Showing posts with label prices. Show all posts
Showing posts with label prices. Show all posts

Friday, December 17, 2021

Like election promises, many budget forecasts never materialise

You’d think after the fiasco of Back in Black, Josh Frydenberg would have learnt not to count his budgets before they’re hatched. But no, he’s a politician facing an election and nothing else matters.

His message in this week’s mid-year budget update is: the virus is in the past and the economy is fixed – as you’d expect of such great economic managers as our good selves.

Well, it’s not certain the pandemic has finished messing with the economy. Unmessed with, we can be confident the economy will bounce back the way it did after last year’s national lockdown. But there’s no guarantee it will be soaring high into the sky.

The main thing to remember is that a budget forecast is just a forecast. Under all governments – but particularly this one – a lot of forecasts never come to pass.

It was the unexpected pandemic, of course, whose arrival stopped the budget deficit ever turning into a surplus, despite Morrison and Frydenberg’s repeated claim in the last election campaign that we already were Back in Black. They even produced coffee mugs to prove it.

Frydenberg’s big word this week for the economy under his management is “strong”. He is sticking to the government’s “plan to secure Australia’s strong recovery from the greatest economic shock since the Great Depression”.

“Having performed more strongly than any major advanced economy throughout the pandemic, the Australian economy is poised for strong growth” in real gross domestic product of 4.5 per cent this calendar year and 4.25 per cent next year, his budget outlook says.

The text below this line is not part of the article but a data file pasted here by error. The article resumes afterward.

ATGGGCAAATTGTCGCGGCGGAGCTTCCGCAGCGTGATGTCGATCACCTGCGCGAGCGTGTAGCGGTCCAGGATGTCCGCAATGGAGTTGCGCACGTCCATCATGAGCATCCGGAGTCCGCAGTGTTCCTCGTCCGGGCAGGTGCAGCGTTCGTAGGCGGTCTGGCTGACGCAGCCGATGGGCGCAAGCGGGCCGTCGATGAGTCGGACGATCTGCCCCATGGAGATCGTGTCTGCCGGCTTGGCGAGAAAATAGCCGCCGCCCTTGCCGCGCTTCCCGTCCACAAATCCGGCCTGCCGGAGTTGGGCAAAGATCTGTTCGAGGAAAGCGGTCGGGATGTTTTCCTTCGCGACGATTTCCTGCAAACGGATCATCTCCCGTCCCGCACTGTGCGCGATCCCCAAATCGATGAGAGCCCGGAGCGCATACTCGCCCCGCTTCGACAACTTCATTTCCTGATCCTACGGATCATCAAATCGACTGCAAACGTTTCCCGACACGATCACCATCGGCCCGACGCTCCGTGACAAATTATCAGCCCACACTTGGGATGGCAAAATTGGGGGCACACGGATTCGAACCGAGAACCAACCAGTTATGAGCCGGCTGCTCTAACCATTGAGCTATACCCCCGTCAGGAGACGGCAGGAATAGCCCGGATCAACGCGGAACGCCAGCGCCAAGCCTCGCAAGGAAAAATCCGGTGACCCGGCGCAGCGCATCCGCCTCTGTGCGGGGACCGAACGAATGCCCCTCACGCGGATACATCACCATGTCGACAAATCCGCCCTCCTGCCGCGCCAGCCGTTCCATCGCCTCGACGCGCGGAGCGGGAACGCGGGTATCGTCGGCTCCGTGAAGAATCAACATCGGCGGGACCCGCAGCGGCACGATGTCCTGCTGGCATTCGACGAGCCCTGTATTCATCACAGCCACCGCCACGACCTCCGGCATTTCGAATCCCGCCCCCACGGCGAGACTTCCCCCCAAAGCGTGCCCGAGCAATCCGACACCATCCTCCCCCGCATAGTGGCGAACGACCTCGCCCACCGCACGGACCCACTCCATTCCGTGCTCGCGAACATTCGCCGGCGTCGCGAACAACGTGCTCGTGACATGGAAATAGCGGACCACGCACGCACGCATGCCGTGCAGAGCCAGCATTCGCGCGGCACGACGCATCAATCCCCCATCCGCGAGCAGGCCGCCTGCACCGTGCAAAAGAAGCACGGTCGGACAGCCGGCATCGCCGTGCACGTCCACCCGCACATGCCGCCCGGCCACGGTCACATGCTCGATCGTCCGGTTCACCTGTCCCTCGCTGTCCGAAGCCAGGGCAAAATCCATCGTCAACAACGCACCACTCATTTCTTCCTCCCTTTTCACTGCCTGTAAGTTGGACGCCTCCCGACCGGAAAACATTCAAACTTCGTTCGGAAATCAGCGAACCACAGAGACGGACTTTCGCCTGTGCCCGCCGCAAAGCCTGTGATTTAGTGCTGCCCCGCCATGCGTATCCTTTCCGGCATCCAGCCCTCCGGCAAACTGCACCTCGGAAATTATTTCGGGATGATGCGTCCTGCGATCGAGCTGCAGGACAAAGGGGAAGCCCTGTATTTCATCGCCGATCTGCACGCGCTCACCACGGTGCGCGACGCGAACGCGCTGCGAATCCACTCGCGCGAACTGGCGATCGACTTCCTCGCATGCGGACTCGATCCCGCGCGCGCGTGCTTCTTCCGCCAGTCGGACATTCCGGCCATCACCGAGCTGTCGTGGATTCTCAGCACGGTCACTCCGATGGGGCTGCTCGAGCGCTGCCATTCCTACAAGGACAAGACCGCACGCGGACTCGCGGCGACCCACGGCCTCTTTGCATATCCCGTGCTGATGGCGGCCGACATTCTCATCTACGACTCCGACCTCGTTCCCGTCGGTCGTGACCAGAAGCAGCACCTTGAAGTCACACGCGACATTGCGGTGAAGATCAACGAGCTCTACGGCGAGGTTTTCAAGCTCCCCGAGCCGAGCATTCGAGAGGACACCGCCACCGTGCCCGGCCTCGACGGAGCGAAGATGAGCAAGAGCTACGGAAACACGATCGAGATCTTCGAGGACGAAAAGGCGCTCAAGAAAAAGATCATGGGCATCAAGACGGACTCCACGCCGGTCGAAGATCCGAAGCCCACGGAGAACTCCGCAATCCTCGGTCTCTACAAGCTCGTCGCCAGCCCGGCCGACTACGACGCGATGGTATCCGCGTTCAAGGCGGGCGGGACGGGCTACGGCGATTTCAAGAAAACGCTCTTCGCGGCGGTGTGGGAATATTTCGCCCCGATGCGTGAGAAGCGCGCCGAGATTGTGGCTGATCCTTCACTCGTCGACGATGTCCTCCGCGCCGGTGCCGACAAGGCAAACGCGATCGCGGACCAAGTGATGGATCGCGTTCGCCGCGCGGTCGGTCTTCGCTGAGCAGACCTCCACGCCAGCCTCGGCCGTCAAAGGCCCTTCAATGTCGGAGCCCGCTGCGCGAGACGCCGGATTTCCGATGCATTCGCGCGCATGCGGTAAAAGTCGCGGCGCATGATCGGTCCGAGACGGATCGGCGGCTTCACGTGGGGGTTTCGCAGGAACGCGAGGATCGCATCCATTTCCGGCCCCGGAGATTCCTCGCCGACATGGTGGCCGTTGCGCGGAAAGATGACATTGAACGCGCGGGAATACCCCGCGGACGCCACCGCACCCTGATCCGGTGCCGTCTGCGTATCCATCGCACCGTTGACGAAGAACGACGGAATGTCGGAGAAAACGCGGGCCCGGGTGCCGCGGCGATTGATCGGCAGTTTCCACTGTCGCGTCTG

This reflects “strong and broad-based momentum in the economy”. “Income-tax cuts and a strong recovery in the labour market are seeing household consumption increase at its fastest pace in more than two decades” while “temporary tax incentives will drive the strongest increase in business investment since the mining boom, with non-mining investment expected to reach record levels”.

Consistent with the “strong economic recovery”, the rate of unemployment is forecast to reach 4.25 per cent in the June quarter of 2023 which, apart from a brief period before the global financial crisis in 2008, would be the first time we’ve had a sustained unemployment rate below 5 per cent since the early 1970s.

This, should it actually come to pass, really would be something to crow about. But the return to a goal of achieving genuine full employment has been made necessary by this government’s chronic inability to achieve decent growth in real wages.

Without such growth you don’t get sustained strong growth in consumer spending and, hence, adequate growth in the economy overall. Thus the economic managers have become so desperate they’re trying to create a shortage of labour, as the only way of forcing employers to resume awarding decent pay rises.

Trouble is, this could become a vicious circle: you won’t get employment growing strongly and unemployment falling without sustained strong growth in consumer spending, but you won’t get that until real wages are growing strongly.

Frydenberg’s advance advertising for the budget update said that, under his revised forecasts, the rate of increase in wages will get greater each year for the next four years. According to his modelling, he said, on average a person working full time could see an increase of $2500 a year till 2024-25.